The Gospel according to St. Mark is the shortest of the four Gospels. Traditionally, it was believed that St. Matthew wrote first and St. Mark shortened his Gospel, but many scholars today think that St. Mark wrote first. Scholars will continue to study this issue, but such questions do not affect the value of the Gospel.
Traditionally, St. Mark is believed to be St. Peter’s interpreter. St. Peter was a Galilean fisherman and probably he had little or no education, so he would not have had the opportunity to study Greek or Latin. At this time the Jews spoke Aramaic. However, St. Peter was from Galilee. Galilee was more diverse than Judea so there were many non-Jews and these people would have spoken Greek or Latin. People tend to think that people in the Roman Empire spoke Latin. Of course, there were many, many Latin speakers. However, the Roman Empire was quite ethnically diverse. Therefore, most people across the Empire spoke Greek. This was true even inside Rome. The point is this – St. Peter probably spoke at least some Greek or Latin, because of course, as a fisherman he would have to had to speak to non-Jewish customers. However, St. Peter was probably not fluent in Greek or Latin and so St. Mark acted as his interpreter when St. Peter had difficulty expressing himself in Greek or Latin. Because of this, St. Mark knew St. Peter’s preaching very well, and when he came to write his Gospel, he based it on St. Peter’s preaching. Some of the Fathers thought that this Gospel as written in Rome to strengthen the Christian community there when they were being persecuted by Emperor Nero in 64AD. Other Fathers taught that it was written about the year 70, when the Jewish war was being fought. The destruction of Jerusalem during this war made many Christians think that it signaled the end of the world. In either case, St. Mark wrote this Gospel to support the Roman Christians during these horrible events.
Another characteristic in St. Mark’s Gospel is what is called by scholars as the “Messianic Secret”. This theory claims that St. Mark did not say directly that Jesus was the Messiah. Of course, Jesus’ teaching and miracles showed that he was the Messiah. Jesus did not openly claim to be the Messiah, and asked disciples to avoid mentioning this. This was because the popular view of the Messiah was that of a political or even military leader who would end Roman occupation of the Holy Land and establish a Jewish kingdom. Jesus Christ was not this kind of Messiah. It even took a while for the disciples to understand this. It was only after the crucifixion and resurrection that the disciples fully realized what kind of Messiah Jesus was and that He was “true God of true God”, as the Creed says.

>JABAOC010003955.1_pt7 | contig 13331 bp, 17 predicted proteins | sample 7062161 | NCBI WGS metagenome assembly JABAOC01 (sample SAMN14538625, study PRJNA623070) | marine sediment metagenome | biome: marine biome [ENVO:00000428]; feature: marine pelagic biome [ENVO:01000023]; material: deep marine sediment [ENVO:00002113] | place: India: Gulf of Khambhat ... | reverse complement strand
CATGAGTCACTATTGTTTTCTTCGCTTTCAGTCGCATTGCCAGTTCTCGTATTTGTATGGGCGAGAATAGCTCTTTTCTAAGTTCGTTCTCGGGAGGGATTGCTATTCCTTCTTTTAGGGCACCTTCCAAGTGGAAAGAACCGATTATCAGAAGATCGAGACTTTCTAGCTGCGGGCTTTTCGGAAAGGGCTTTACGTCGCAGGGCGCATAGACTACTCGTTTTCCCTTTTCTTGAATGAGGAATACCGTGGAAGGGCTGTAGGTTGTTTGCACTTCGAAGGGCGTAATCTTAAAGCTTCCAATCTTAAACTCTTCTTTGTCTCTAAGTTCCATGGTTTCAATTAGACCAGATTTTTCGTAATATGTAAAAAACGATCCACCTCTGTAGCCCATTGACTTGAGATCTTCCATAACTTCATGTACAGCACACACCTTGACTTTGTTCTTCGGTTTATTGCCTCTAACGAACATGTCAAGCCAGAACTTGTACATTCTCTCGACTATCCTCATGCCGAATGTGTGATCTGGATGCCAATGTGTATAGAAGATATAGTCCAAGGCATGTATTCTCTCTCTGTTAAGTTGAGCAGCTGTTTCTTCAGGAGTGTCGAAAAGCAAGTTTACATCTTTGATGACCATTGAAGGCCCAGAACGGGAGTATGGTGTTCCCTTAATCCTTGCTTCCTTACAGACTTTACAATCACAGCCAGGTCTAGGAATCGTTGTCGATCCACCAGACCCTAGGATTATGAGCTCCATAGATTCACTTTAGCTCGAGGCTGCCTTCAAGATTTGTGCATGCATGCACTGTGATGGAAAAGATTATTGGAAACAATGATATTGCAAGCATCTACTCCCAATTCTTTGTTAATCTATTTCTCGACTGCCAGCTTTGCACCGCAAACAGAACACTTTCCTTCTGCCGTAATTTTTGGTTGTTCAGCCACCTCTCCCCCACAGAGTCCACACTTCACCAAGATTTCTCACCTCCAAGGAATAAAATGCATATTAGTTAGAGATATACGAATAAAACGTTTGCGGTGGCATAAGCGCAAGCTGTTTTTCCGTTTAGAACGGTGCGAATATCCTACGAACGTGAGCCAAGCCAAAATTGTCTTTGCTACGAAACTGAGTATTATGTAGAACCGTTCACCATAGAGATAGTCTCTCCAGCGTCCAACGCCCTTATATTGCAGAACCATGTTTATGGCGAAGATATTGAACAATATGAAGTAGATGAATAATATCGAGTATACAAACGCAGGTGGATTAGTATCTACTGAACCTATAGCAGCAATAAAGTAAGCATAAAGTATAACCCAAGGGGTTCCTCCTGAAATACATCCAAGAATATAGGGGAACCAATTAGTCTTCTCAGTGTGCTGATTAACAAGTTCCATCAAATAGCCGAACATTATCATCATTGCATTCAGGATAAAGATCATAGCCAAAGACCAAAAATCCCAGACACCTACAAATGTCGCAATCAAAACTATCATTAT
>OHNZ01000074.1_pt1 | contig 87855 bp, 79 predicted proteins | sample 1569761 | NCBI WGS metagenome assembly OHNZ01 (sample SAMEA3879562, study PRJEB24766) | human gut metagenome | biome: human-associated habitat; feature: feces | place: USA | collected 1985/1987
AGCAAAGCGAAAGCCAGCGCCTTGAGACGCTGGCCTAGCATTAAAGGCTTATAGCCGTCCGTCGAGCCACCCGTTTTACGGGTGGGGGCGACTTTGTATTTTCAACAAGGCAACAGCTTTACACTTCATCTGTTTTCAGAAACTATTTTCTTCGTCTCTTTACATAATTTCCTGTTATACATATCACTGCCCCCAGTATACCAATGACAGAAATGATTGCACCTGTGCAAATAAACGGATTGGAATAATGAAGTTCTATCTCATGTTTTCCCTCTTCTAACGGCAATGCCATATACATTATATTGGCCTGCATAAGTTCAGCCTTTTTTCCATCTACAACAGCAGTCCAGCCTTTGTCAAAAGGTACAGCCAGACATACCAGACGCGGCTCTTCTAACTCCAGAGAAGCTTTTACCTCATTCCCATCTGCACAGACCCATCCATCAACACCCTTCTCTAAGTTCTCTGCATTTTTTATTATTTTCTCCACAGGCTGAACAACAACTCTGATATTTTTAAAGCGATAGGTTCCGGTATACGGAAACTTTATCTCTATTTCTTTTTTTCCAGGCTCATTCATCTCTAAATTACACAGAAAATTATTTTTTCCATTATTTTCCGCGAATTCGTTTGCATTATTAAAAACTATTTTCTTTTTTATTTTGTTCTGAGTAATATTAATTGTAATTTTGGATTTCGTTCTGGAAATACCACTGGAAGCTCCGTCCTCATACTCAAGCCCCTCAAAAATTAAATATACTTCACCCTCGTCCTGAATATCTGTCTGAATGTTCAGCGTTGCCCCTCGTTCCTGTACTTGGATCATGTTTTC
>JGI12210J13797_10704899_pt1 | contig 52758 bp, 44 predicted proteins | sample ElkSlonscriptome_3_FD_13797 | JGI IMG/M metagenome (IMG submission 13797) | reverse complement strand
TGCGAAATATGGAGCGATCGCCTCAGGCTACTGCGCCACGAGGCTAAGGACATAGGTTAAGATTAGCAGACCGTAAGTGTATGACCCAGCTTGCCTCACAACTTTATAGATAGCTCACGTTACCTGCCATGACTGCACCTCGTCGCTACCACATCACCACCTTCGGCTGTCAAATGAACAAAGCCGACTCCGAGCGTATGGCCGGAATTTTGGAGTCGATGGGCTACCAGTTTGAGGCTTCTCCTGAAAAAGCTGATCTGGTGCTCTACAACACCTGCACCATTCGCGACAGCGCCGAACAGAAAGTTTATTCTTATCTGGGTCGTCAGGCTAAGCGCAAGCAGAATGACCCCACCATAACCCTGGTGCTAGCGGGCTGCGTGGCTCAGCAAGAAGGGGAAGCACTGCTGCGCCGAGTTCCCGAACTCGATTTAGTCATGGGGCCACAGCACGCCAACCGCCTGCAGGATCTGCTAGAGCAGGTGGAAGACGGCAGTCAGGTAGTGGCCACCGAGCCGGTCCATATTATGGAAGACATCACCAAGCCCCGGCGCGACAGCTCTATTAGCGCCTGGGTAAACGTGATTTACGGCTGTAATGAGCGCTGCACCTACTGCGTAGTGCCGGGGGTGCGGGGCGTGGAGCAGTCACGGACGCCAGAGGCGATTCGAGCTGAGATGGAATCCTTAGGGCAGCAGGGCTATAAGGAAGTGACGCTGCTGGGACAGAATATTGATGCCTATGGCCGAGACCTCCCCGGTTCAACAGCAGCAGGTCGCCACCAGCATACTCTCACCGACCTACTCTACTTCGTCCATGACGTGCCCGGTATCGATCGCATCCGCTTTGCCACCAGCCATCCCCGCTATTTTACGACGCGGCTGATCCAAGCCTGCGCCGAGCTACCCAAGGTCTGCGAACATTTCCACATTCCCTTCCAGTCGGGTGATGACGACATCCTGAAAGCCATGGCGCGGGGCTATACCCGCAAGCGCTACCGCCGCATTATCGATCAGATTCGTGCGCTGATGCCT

It is traditionally thought that the Last Supper took place in the house of St. Mark’s mother. Also, St. Mark is thought to be the young man who fled after Jesus’ arose from the dead.
And a young man followed him, with nothing but a linen cloth about his body; and they seized him, but he left the linen cloth and ran away naked. (Mk 14:51-52)
St. Mark’s Gospel is written ‘on the run’ so to speak. St. Mark did not write long, elegant sentences. For example, rather than write in long, complete sentences he will say things many times as if he is quoting St. Peter’s preaching style, which didn’t use literary elegance. Also, he frequently uses the word “immediately”, “at once”, indicating preaching on the run.
As we can see from the Acts of the Apostles, St. (John) Mark accompanied St. Paul and Barnabas on the missionary journey. However, for some reason chose to leave St. Paul and Barnabas mid-journey:
“Now Paul and his company set sail from Paphos, and came to Perga in Pamphyl’ia. And John left them and returned to Jerusalem.” (Acts 13:13)
This angered St. Paul so much that he did not let St. Mark rejoin them.
“And Barnabas wanted to take with them John called Mark. But Paul thought best not to take with them one who had withdrawn from them in Pamphyl’ia, and had not gone with them to the work.” (Acts 15:37-38)
But St. Paul and St. Mark eventually reconciled. We can see this from the final greeting at the end of St. Paul’s letter to Philemon.
“Ep’aphras, my fellow prisoner in Christ Jesus, sends greetings to you, and so do Mark, Aristar’chus, Demas, and Luke, my fellow workers.” (Phil 1:23-24)